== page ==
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“River as Storied” A Post from the Sawyer Symposium

May 26, 2015Patrick NunnallyRiver MeaningComments Off on “River as Storied” A Post from the Sawyer Symposium

Last month we convened a symposium, “The Once and Future River: Imagining the Mississippi in an Era of Climate Change.”  Video coverage of the sessions is available here and additional material is on the web site of the Institute for Advanced Study  as well.

The chairs of the various sessions during the symposium have written blog posts about their session, posts which we will run for consecutive days this week.   The author of this post is Laurie Moberg, one of two Graduate Fellows of the John E. Sawyer Seminar.

We all tell stories: about our families, our pets, our vacations, our problems, our adventures, our experiences in the world. And we tell these stories for all sorts of reasons: to create connections to others, to inspire levity or gravity, to get advice or dispense it. These stories do more than report on our lives; through the stories we tell, we interpret and create our worlds.

In anthropology, this claim that we create the world in our words and stories is not a stretch. A key characteristic of the qualitative research process in anthropology is to listen to the stories people tell so that we might see the world in a new way through the narratives of others. This claim is also at the center of the work of the John E. Sawyer Seminar “Making the Mississippi: Formulating New Water Narratives” in the Institute for Advanced Study at the University of Minnesota this year. The year-long seminar has invited us to consider how our stories about the Mississippi River inflect not only our academic pursuits on campus, but the public and social lives of communities across the watershed. Citing the importance of narratives, the seminar explores the ways our varied stories have defined, changed, and entangled us with the Mississippi River and questions how we might collaboratively craft stories about and with the river to confront the uncertainties of global climate change into the future.

As a Graduate Fellow for the seminar, I had the pleasure of organizing and being a discussant for the panel “River as Frame” during the recent Sawyer Seminar Symposium “The Once and Future River: Imagining the Mississippi River in an Era of Climate Change.” While the symposium as a whole aggregated a diverse constellation of stories tied to the Mississippi, the presenters for this panel shared stories specifically to illustrate how we grapple with and define the Mississippi River given its immensity, variation, and material dynamism.

Based on her work with the Mississippi River Network, Jennifer Browning explained both the importance and complications of the River Citizens advocacy campaign; drawing people together across the incongruences of the watershed, the movement focuses on protecting the well-being of the river for the land, water, and people of the region despite differences of perspectives, experiences, and priorities. Encouraging all of us to become River Citizens and make a commitment to care for the Mississippi River no matter where we live, her story is one of collaboration, not only between varied human constituencies, but between people and the river as well.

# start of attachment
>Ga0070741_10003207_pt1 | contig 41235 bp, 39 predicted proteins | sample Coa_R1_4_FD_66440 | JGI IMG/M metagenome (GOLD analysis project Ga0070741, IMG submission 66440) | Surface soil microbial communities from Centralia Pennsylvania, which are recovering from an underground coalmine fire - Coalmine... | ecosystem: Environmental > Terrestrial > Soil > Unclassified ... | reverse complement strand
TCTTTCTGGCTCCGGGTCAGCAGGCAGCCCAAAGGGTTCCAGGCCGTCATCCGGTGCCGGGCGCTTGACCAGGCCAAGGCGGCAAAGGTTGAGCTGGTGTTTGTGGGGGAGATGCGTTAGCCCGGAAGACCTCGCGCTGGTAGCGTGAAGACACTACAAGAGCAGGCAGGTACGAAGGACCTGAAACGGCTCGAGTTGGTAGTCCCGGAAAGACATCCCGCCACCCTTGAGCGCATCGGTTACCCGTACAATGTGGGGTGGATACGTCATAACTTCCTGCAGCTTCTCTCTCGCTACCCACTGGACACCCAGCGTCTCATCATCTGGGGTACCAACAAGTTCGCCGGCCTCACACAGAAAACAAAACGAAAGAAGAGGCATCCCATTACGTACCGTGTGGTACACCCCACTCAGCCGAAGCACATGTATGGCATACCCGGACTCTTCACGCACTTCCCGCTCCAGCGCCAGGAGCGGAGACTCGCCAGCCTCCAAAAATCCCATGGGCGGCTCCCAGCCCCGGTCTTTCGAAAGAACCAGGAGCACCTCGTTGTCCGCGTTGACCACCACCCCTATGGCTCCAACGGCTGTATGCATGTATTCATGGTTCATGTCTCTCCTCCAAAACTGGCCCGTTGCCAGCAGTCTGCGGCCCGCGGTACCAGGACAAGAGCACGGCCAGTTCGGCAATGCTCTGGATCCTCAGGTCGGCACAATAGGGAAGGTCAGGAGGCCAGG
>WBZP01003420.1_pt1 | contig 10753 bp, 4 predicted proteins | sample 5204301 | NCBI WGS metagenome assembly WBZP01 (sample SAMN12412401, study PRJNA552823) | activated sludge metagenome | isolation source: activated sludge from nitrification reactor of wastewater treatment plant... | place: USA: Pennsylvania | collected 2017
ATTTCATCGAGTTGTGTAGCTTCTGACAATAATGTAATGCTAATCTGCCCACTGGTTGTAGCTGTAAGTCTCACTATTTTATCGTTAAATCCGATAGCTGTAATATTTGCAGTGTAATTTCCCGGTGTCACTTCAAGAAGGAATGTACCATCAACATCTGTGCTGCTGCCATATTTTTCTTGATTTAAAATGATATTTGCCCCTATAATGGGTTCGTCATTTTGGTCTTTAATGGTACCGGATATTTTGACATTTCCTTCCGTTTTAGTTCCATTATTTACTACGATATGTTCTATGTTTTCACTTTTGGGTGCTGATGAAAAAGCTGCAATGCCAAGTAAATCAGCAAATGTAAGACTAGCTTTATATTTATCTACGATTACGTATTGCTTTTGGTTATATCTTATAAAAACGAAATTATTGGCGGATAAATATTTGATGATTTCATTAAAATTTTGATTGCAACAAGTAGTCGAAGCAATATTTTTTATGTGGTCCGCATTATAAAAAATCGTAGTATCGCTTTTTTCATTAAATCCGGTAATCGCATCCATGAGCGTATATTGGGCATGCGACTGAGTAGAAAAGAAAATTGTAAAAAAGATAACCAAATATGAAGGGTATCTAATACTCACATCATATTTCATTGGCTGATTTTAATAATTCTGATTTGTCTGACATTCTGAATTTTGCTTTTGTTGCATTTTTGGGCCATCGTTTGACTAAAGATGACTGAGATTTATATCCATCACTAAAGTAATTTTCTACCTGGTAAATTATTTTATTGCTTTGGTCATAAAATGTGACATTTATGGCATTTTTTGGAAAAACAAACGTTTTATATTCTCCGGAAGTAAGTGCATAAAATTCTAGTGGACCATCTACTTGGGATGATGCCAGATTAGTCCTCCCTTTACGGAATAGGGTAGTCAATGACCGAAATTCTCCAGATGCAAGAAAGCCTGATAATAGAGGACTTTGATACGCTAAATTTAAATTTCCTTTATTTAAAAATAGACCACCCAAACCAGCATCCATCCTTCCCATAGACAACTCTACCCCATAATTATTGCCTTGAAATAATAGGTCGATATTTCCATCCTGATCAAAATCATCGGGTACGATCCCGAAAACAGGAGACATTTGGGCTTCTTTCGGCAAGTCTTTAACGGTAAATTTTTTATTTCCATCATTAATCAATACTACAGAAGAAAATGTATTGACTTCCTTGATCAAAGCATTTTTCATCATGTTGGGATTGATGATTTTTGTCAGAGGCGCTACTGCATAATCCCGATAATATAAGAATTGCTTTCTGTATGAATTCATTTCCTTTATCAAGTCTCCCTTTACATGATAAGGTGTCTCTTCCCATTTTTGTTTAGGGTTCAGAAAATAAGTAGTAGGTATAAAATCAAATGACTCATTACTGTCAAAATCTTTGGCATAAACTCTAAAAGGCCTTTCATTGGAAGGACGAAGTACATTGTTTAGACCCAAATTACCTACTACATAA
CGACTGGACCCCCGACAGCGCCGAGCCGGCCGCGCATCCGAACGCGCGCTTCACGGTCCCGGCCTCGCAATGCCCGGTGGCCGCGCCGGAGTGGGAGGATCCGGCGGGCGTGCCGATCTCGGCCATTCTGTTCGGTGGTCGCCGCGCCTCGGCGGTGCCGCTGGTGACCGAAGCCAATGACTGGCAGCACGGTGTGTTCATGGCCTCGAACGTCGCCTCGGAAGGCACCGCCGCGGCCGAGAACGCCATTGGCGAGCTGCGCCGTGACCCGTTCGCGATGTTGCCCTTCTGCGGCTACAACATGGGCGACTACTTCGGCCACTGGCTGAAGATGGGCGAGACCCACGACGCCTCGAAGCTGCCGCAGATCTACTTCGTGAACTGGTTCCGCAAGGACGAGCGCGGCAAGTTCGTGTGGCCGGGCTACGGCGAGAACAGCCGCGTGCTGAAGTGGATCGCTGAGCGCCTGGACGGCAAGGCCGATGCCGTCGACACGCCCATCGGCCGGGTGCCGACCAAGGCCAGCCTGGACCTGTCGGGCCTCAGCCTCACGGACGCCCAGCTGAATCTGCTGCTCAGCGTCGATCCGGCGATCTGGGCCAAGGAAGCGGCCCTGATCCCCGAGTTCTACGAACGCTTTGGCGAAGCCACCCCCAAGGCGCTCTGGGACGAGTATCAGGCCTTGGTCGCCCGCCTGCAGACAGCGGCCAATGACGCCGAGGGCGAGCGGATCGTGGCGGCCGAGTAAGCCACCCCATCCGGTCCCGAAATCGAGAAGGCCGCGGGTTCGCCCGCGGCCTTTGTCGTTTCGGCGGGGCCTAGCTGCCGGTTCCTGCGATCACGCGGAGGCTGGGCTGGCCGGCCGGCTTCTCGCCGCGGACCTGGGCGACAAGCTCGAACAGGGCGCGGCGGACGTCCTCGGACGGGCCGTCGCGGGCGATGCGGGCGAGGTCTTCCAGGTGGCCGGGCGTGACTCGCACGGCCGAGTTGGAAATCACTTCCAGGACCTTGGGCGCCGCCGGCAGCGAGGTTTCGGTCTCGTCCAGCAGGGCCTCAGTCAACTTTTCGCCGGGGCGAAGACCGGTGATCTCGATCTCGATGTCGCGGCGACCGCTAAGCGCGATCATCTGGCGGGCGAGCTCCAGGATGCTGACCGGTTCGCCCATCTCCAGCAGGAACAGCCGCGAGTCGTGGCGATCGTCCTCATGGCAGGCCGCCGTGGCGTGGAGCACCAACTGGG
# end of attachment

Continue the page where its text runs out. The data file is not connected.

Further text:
Dr. Christopher Morris’ project demonstrates the limitations of historic scientific stories to engineer the Mississippi. As these scientific narratives centered on catchy words like “disturbance” or “equilibrium” gain the patina of expertise, they rationalize human behaviors toward the river. Yet Morris points out that our words to describe the river define our conduct toward it by constraining our imaginations and obscuring some of the river’s material capacities as well. His is a story of both human naïveté and hope: if our existing words prescribe the river inadequately, then perhaps different words can help us tell alternative stories that might remedy our limited and limiting understandings of the Mississippi.

Through both Dakota narratives with long oral histories and her own contemporary poetry, Dr. Gwen Westerman work invites us to see the river as a site of creation and to see ourselves as relatives of the natural world. Her story inspires us to reimagine the parameters of our relationships and responsibilities to the earth and to its other inhabitants, both human and nonhuman.

I encourage you to watch to the presentations in their entirety through the video recordings posted online. What I find most compelling from this panel is that each of the presentations demonstrates the power and importance of stories to design particular kinds of relationships with the Mississippi. Because of the immensity of the Mississippi River and the varied ways it is integrated into people’s lives – politically, socially, and physically – stories of the Mississippi are necessarily multiple and varied. Yet all these stories have real effects on the material and social world. The stories we tell about the Mississippi River are one way in which we embed the material world of the river into our social worlds. Our challenge is to intentionally consider what kinds of relationships we want with the river into the future and then to make sure we are telling the stories that get us there.

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